In Situ Access to Contaminants

making wells work better

Flow through conventinoal well vs fracture
Comparison of conventional well (left) and injection through a hydraulic fracture (right). The fracture offers much more interface with the formation for fluid flow.

Fluid Delivery & Recovery / Well Enhancement


The creation of a sand lens or sheet adjacent to a well effectively increases the area of contact between the well and the earth.  A portion of the sand face is considerable distance from the well, so the effective radius of the well also increases.  These two phenomena enhance the flow rate out of (or into) the well for a given fluid head.  Indeed, hydraulic fracturing was first developed by the petroleum industry to enhance the flow of oil and gas wells (click here for more information about the history of hydraulic fracturing).  Research and development work by the US EPA showed that soil vapor extraction wells enhanced with hydraulic fractures discharged at ten fold greater rate than conventional wells in low permeability soil.  This project is featured in the EPA SITE report, subsequent guidance documents, and publications.


More recently, the most popular environmental use of hydraulic fractures as flow enhancements has been to deliver nutrient solutions – typically vegetable oil emulsions and the like – on a periodic basis to sustain in situ bioremediation.  Both aerobic and anaerobic processes can be maintained in this fashion.  Sand-filled hydraulic fractures also have been used to distribute chemical agents such as sodium peroxide or fenton solutions throughout target formations.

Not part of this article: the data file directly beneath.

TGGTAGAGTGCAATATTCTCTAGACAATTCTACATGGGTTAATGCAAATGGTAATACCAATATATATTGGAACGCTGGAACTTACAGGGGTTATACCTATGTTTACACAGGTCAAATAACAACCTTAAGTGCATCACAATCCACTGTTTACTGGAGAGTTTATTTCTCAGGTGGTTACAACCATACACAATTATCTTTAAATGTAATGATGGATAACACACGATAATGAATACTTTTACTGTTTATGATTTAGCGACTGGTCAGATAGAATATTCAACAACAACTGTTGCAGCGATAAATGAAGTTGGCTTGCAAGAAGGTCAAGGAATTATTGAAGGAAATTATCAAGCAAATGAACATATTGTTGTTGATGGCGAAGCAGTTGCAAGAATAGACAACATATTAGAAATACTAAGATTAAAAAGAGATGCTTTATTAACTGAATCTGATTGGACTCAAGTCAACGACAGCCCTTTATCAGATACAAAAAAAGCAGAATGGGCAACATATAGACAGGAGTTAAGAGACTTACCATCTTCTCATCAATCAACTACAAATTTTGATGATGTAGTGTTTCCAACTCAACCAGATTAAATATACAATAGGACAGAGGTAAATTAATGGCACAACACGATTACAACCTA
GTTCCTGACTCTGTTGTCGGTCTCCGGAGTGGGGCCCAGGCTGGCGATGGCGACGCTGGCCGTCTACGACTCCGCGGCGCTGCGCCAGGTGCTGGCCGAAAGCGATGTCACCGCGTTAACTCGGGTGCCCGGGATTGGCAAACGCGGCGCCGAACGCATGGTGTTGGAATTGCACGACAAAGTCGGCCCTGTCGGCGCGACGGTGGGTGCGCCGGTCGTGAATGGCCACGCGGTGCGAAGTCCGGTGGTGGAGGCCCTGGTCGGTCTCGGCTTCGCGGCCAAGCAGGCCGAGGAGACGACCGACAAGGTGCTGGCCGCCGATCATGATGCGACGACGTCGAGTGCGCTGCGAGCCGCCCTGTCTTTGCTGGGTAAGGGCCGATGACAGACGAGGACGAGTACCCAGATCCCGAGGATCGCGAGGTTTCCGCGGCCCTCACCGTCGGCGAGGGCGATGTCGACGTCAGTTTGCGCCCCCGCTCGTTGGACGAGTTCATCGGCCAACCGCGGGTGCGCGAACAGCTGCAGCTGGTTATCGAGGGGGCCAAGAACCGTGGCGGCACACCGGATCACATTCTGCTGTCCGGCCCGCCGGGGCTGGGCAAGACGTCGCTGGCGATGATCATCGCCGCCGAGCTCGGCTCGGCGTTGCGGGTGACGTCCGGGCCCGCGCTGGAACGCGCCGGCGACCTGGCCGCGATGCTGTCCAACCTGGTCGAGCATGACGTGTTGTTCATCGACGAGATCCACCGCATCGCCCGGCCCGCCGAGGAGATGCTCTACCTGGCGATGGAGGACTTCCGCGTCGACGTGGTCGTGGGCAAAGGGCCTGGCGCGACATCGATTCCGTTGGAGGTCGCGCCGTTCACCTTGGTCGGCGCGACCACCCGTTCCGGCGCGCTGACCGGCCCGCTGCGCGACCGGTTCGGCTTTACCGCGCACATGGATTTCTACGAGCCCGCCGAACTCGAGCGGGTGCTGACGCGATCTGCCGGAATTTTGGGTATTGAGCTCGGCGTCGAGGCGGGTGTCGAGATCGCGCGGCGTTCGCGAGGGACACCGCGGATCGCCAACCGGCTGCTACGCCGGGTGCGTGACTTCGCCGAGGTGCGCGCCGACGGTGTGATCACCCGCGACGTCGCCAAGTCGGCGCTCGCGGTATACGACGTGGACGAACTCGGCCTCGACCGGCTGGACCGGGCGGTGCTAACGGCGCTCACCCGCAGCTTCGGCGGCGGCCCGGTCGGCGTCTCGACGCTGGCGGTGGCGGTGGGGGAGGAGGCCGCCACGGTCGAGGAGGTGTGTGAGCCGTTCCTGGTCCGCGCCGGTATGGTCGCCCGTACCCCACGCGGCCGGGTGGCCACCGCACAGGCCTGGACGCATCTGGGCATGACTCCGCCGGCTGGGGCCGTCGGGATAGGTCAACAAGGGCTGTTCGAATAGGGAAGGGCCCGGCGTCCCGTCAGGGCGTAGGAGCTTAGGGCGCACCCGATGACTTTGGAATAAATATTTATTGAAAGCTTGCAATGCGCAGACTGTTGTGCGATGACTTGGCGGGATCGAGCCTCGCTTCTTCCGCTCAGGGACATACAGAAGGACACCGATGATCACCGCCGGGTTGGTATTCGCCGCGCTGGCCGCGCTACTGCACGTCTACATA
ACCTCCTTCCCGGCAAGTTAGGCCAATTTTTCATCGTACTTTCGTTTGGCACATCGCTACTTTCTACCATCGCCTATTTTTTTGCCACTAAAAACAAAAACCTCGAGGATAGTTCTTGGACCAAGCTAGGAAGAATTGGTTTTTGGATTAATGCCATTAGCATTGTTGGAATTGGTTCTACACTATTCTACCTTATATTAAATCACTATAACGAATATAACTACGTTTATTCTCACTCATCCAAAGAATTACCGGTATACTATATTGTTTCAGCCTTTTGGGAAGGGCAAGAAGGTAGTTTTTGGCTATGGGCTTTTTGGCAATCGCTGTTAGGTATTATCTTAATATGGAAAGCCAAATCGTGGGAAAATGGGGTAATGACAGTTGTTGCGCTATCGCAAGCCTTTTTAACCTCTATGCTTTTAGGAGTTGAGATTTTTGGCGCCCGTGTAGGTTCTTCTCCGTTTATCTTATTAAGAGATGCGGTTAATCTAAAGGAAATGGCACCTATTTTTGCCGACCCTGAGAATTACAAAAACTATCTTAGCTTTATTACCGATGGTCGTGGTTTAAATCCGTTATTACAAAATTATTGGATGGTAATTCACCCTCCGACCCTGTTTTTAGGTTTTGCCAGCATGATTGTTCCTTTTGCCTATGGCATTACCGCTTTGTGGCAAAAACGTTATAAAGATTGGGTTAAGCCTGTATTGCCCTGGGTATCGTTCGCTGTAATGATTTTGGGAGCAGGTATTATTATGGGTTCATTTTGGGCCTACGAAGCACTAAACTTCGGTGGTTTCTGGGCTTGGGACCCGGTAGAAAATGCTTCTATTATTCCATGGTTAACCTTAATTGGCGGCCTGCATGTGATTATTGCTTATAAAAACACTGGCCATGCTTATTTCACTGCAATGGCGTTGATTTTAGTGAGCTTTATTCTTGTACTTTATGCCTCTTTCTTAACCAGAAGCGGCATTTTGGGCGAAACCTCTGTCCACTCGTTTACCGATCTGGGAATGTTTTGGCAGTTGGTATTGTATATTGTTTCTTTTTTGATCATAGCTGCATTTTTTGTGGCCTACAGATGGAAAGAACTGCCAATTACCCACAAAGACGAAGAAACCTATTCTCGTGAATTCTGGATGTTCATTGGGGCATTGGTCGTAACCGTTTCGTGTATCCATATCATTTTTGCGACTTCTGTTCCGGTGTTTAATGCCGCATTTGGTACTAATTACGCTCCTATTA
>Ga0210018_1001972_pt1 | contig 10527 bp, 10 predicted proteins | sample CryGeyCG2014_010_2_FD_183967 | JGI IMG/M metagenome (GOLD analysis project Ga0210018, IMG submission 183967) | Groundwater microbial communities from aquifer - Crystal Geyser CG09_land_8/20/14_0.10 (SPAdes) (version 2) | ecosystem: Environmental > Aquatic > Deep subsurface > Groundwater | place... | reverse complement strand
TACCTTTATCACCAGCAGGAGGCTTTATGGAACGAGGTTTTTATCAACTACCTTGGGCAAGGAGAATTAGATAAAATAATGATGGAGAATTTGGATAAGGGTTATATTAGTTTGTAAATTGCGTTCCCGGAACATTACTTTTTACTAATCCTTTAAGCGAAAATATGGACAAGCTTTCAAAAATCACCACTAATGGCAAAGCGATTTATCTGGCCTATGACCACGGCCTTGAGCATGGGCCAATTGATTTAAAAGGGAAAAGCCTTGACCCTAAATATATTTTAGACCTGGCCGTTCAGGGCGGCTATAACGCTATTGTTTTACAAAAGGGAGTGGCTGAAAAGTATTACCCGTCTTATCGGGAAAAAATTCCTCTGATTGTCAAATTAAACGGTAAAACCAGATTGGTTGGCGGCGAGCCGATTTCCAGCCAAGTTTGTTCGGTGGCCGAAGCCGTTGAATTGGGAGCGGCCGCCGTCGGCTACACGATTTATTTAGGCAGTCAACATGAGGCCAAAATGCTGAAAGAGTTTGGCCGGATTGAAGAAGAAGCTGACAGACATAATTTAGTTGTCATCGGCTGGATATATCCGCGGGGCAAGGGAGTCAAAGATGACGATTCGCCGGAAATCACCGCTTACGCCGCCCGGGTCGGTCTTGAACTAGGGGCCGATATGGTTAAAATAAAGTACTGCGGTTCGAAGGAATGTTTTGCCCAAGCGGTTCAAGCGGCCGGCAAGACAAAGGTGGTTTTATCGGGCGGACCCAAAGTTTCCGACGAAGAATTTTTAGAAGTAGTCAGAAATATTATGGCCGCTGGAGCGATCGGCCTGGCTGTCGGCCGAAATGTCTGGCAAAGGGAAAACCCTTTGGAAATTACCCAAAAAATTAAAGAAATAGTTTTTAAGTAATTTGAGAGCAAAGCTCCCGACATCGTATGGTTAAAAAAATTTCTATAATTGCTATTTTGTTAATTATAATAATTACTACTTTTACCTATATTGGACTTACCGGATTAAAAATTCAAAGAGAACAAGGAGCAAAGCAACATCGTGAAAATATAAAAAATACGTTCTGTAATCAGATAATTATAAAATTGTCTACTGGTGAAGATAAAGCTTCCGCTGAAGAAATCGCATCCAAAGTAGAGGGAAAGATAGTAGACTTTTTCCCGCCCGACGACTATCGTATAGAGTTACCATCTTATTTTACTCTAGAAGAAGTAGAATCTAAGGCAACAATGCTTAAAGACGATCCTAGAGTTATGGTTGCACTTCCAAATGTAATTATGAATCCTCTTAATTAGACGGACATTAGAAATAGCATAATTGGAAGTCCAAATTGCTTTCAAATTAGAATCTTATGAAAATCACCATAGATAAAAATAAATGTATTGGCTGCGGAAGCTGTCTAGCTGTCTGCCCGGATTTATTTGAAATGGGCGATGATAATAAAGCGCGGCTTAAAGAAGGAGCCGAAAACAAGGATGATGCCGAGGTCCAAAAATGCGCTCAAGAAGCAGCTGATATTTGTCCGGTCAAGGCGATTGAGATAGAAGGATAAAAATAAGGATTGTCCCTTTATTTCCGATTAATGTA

The distribution of fluid delivered through hydraulic fractures is subject to laws of hydrology.  Two subtle effects may have significant impact.


Additional Notes:

First, multiple hydraulic fractures at different elevations often are created at a well location. If all fractures are operated at the same fluid head or flow potential, dead spots of no-flow can develop between adjacent fractures.  The remedy is to maintain separate access to each fracture and operate the system strategically.  Click here for more information. 


Second, if small batches of fluid are delivered to the formation through a fracture, the distribution around the fracture might not be uniform, and substantially more than the pore volume of the fracture may need to be injected to ensure reagent flood the fracture al the way to the tip.  Click here for more information.